Today is the official release event for the MIT study on the Future of Natural Gas. It’s a wide ranging study examining the role of natural gas in meeting future energy demand under carbon dioxide emissions constraints, and recommending appropriate policies–both for the US government and for industry. I was a member of the study group producing the study. I’ll let the full length study speak for itself on the many different issues it addresses. I want to use this blog post to expand on one specific point which is the huge uncertainties we face in charting any path forward as manifested in the fluctuating price of natural gas.
These uncertainties are apparent in the recent “decoupling” of natural gas and oil prices. Historically, actors in the industry have employed various “rules of thumb” to describe the equilibrium natural gas price as a function of the oil price. One is the “10-to-1” rule: the oil price (denominated in dollars per barrel) is expected to be 10 times the natural gas price (denominated in dollars per mmBtu). But since the end of 2008, there has been a remarkable decoupling between the two prices.
Starting in December 2008, the price of crude oil started to recover from its low of $31/bbl, and by September 2009 it had risen to nearly $70/bbl. In contrast, the price of natural gas continued to fall. From its already low level of $5.37/mmBtu in December 2008, it had dropped below $2/mmBtu in September 2009. At the conclusion of 2010, the price of oil reached above $90/bbl, while the price of natural gas had recovered to only $4/mmBtu. Since mid-2010, the ratio of the price of crude oil to the price of natural gas has been in the neighborhood of 20-to-1. This decoupling has been remarked on widely in press reports on energy topics–for example, recently in the Wall Street Journal and the Financial Times.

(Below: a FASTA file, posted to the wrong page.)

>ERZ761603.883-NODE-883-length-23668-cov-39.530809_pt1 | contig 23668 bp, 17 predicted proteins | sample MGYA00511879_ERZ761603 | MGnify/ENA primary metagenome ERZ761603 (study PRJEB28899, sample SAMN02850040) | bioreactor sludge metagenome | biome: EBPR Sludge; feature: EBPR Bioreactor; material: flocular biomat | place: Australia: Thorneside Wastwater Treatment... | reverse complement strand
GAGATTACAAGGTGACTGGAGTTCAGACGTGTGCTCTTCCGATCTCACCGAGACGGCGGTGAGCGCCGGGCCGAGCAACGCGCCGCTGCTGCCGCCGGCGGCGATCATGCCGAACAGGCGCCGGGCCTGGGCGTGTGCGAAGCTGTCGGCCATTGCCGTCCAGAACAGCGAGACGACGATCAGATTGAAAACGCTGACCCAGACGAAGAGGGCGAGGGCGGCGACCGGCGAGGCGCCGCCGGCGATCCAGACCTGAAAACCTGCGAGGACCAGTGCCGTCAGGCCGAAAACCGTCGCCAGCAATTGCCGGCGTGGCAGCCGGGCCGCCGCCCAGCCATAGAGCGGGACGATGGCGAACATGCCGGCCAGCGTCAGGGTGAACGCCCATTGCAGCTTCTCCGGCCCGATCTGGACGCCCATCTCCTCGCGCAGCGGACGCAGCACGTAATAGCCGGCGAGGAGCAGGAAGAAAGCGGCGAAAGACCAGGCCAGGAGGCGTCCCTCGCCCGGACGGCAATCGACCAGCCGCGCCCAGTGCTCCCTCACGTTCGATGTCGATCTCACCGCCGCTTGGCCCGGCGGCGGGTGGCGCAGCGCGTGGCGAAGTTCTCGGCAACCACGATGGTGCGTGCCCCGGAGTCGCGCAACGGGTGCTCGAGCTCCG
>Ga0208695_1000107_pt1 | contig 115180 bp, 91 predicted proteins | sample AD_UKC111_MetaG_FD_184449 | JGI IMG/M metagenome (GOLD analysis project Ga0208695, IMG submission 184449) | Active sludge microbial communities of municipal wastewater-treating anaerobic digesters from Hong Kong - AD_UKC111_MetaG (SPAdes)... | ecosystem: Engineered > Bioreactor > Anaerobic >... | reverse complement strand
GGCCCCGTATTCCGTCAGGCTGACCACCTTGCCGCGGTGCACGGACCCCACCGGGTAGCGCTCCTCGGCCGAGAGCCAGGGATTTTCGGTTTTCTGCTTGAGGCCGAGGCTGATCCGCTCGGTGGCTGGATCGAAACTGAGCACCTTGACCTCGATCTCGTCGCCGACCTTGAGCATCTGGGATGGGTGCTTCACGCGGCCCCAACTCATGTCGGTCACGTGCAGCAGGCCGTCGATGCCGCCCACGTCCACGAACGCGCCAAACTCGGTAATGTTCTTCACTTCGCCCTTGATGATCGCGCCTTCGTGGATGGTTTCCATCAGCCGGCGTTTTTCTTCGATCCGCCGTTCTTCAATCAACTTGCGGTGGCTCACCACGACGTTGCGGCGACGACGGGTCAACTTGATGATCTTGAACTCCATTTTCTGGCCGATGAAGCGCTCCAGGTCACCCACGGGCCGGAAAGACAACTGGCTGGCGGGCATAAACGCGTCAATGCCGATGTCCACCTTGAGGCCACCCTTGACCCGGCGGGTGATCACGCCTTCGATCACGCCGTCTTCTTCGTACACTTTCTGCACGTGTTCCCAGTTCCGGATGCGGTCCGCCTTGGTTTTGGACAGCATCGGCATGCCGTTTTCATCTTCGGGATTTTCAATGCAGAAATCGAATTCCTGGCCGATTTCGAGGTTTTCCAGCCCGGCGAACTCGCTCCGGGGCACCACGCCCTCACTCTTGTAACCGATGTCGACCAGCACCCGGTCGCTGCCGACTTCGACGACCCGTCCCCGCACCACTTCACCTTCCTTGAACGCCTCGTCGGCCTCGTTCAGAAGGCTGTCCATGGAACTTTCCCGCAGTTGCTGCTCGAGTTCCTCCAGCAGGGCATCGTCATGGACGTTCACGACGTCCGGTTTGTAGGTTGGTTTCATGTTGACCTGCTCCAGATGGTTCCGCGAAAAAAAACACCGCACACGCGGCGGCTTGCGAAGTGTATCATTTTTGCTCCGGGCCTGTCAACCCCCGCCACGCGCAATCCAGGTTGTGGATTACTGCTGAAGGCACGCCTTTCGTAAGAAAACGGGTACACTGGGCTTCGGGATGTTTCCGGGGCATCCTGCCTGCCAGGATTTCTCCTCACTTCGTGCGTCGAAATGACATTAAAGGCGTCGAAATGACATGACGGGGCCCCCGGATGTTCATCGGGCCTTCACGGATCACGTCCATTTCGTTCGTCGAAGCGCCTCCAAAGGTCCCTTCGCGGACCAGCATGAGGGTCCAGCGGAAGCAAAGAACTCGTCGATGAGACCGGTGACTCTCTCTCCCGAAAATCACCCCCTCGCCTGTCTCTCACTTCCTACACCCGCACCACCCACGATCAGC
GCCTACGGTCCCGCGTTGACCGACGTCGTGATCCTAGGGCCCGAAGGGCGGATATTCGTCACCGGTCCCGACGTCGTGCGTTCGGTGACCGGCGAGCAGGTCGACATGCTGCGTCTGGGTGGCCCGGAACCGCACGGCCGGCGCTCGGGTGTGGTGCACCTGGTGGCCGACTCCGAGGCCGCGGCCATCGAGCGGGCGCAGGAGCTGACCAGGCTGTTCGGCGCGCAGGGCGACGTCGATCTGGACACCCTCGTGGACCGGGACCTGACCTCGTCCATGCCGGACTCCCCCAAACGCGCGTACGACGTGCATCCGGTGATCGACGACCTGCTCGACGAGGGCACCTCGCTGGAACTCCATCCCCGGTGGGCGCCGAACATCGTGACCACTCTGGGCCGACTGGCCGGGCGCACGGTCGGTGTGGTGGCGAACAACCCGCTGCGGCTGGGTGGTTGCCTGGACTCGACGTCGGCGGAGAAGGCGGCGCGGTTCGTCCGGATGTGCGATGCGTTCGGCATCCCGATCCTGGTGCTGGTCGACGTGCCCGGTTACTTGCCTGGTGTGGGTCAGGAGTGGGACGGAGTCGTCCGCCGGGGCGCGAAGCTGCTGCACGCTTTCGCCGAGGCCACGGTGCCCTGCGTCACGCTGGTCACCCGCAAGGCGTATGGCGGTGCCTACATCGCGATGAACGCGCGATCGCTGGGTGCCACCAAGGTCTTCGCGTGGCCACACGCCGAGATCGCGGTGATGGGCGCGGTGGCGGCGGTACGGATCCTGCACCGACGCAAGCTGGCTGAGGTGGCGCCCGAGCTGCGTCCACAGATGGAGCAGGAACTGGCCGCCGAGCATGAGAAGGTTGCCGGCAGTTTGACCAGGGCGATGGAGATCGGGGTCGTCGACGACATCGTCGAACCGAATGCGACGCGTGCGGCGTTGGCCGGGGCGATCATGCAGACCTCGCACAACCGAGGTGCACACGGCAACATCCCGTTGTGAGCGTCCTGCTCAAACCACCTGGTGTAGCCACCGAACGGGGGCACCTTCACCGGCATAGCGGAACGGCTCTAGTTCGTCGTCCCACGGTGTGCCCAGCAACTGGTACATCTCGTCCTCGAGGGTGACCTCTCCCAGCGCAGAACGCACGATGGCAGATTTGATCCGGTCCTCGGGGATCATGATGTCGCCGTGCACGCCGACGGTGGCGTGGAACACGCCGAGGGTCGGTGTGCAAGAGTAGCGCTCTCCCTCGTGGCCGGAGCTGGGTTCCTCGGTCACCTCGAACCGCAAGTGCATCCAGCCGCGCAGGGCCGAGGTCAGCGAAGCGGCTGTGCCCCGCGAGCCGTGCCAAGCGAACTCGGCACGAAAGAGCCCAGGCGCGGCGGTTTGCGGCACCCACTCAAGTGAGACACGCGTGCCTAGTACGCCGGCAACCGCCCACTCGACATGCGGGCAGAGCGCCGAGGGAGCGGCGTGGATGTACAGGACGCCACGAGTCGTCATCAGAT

This isn’t the first time people have discussed the decoupling of natural gas and oil prices. Throughout the 1980s and early 1990s, the United States experienced a so-called “gas bubble”–an excess supply of deliverable gas—that kept natural gas prices low relative to the then prevailing price of crude oil. The situation reversed itself in the late 1990s and early 2000s so that the price of natural gas was regularly above the level one might have predicted based on the historical relationship and the then prevailing price of crude oil. Each time there has been discussion about decoupling and a new era. But somehow years later we find ourselves once again discussing the same old rules of thumb and the decoupling that now marks a new era.
My student, David Ramberg, has a paper (co-authored by me) on The Weak Tie Between Natural Gas and Oil Prices (as of the date of this post, the link is to the original version, with a revised version coming soon). We review a series of studies preceding the recent decoupling which document statistically how changes in the price of oil translate into changes in the price of natural gas — the statistical term of art is cointegration. The preceding studies can be found here, here and here. But if the prices are cointegrated, then what’s up with the recent and past episodes of decoupling? And what is really meant when analysts assert that the two prices have decoupled? “Decoupled” could mean any of the following:
- (i) the prices have temporarily broken away from the usual relationship to which they will later return, or,
- (ii) the prices have permanently broken away from the old relationship and moved into a new relationship, or,